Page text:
So Moses does what he is told, and it doesn't go so well. Look at his reaction – angry, accusatory, and prideful – full of sin. But check out God's response. He doesn't give Moses' sin any attention. Not one word is devoted to it. Just patient, steadfast reassurance. He addresses Moses concerns, even his accusations, but lets the sin slide by. When someone confronts you, especially unjustly, what is at the forefront of your mind? I know for me it's their sin. I want them to be made aware so they can change. If I'm particularly spiritual that day I might be able to stuff that reaction and not say anything, but it's still there and often takes days of fighting to suppress it. But to God, it seems that the sin is almost a non-issue. Certainly God hates sin. Just a few chapters earlier he wiped out the whole earth in a flood because of it and after that frustrated language when man's pride got carried away. But here, and in other places, He gives Moses a pass on his sin because there are more important things at work. He wants Moses' heart and undying devotion more than he wants to correct each and every misstep in his life.

So Aaron speaks for Moses and God begins to bring the plaques on Egypt, the water to blood, then the frogs. Look at the account of Pharaoh with Moses and Aaron after the frogs arrive.

Exodus 8:8-15
8 Pharaoh summoned Moses and Aaron and said, "Pray to the LORD to take the frogs away from me and my people, and I will let your people go to offer sacrifices to the LORD ."
9 Moses said to Pharaoh, "I leave to you the honor of setting the time for me to pray for you and your officials and your people that you and your houses may be rid of the frogs, except for those that remain in the Nile."
10 "Tomorrow," Pharaoh said.
Moses replied, "It will be as you say, so that you may know there is no one like the LORD our God. 11 The frogs will leave you and your houses, your officials and your people; they will remain only in the Nile."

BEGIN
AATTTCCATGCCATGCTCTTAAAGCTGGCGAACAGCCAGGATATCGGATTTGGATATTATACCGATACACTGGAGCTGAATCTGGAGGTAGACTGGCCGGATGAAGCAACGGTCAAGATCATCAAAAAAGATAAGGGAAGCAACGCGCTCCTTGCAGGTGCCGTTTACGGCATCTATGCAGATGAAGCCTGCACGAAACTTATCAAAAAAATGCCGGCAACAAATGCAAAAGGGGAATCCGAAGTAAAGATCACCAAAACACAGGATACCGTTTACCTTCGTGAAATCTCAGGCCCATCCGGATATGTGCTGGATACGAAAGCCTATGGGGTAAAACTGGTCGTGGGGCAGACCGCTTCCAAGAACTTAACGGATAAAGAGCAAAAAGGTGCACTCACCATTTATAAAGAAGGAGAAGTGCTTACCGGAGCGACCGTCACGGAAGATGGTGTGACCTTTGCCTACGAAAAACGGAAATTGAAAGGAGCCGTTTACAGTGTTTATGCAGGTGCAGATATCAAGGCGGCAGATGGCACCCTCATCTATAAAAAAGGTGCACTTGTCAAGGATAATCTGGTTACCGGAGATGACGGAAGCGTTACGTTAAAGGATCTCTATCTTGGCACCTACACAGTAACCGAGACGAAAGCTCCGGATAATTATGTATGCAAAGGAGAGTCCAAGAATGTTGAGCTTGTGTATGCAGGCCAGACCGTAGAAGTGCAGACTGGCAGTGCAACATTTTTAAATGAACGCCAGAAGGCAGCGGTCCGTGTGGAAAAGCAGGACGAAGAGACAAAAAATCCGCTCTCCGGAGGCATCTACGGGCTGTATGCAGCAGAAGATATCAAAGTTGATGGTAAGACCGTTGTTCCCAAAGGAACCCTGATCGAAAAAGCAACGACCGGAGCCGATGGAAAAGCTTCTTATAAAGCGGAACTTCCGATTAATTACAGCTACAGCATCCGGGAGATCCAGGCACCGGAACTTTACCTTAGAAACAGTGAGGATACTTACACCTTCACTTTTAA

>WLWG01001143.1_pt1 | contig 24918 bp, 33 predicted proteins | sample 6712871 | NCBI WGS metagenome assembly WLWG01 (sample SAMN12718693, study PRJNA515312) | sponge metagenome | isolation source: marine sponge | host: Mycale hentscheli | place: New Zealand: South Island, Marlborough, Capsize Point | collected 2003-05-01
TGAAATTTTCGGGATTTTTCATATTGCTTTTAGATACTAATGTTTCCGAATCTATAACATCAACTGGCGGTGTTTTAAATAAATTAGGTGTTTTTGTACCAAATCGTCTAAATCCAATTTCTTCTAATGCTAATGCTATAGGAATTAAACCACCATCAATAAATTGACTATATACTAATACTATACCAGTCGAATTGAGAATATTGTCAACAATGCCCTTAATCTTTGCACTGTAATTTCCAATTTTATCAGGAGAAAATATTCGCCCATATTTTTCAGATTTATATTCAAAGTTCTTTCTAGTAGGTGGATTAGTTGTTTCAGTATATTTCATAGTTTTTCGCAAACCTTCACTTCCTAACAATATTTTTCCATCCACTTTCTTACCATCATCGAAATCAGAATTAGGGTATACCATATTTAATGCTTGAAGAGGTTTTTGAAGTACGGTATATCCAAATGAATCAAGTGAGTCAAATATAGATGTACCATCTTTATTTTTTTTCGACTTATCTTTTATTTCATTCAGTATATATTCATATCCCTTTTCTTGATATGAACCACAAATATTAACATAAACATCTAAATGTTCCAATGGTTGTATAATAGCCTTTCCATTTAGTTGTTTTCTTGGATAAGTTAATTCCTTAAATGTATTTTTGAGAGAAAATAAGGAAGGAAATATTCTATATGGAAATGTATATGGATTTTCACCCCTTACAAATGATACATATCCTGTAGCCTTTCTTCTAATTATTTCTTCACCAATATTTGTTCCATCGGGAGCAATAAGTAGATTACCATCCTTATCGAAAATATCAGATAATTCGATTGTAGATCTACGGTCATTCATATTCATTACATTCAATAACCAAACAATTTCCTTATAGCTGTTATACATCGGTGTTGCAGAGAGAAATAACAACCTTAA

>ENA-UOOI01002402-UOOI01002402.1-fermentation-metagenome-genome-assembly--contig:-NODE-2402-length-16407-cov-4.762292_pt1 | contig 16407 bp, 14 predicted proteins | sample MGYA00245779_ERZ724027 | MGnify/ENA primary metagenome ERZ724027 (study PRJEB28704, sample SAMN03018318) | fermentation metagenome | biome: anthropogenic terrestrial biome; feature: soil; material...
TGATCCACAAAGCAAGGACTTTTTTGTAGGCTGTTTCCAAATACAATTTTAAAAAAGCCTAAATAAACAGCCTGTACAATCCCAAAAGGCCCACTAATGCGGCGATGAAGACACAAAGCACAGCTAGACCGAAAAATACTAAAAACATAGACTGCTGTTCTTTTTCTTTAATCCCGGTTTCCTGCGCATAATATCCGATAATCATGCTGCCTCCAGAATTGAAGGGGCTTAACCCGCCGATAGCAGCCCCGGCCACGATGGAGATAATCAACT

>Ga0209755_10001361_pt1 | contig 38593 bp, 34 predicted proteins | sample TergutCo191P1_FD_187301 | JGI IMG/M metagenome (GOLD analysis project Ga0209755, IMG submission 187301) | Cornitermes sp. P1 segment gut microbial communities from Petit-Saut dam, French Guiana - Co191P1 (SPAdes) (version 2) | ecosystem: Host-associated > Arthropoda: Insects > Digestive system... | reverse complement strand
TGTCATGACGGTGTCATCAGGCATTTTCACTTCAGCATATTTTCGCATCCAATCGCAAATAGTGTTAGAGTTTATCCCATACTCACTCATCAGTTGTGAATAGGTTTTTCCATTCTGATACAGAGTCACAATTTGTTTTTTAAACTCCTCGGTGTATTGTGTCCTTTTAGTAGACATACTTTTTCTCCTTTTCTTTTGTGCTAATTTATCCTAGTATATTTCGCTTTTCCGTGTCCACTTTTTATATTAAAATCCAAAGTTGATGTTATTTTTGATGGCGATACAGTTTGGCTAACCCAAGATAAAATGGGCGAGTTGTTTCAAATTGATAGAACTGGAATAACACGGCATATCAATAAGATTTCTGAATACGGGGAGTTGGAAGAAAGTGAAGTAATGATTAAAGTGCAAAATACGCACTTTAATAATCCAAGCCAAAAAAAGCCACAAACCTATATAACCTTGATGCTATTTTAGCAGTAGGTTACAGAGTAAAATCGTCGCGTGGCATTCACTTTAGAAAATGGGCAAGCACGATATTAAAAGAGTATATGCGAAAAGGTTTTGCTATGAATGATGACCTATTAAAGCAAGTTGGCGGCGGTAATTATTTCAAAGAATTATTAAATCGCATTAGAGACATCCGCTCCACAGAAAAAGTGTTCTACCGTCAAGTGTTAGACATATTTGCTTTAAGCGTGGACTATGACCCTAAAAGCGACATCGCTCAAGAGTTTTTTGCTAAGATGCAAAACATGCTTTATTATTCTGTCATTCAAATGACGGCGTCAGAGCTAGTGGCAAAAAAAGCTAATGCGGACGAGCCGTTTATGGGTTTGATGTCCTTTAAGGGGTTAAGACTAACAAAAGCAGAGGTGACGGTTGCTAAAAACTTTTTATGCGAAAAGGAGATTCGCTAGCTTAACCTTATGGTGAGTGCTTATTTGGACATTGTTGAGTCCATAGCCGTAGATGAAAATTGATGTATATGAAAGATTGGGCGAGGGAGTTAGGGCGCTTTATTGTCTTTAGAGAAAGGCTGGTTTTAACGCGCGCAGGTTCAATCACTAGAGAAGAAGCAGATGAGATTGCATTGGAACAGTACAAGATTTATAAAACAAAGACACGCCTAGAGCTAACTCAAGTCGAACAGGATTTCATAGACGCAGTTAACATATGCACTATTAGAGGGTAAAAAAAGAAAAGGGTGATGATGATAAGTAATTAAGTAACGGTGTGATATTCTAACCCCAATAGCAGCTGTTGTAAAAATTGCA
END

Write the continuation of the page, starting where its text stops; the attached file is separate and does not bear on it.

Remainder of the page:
12 After Moses and Aaron left Pharaoh, Moses cried out to the LORD about the frogs he had brought on Pharaoh. 13 And the LORD did what Moses asked. The frogs died in the houses, in the courtyards and in the fields. 14 They were piled into heaps, and the land reeked of them. 15 But when Pharaoh saw that there was relief, he hardened his heart and would not listen to Moses and Aaron, just as the LORD had said.

Is this the same Moses? Look how bold he is, telling Pharaoh to choose when he wants the frogs to go. And look at verse 13, "And the LORD did what Moses asked." Having Pharaoh set the time was Moses' idea, not God's, yet God did what Moses said. At the end of all the plagues you'd be hard pressed to remember Moses as a shy, insecure and faithless complainer. This is what grace produces in people, transformed lives.

So the cross for me is no longer a new idea of God's. No, God has consistently treated people with a level of grace. Grace isn't a license to sin. The people of the OT always got a new chance to change and God overlooked so much sin, but the sacrifices still had to be made and God still expected their heart. In fact that was the whole goal of the grace.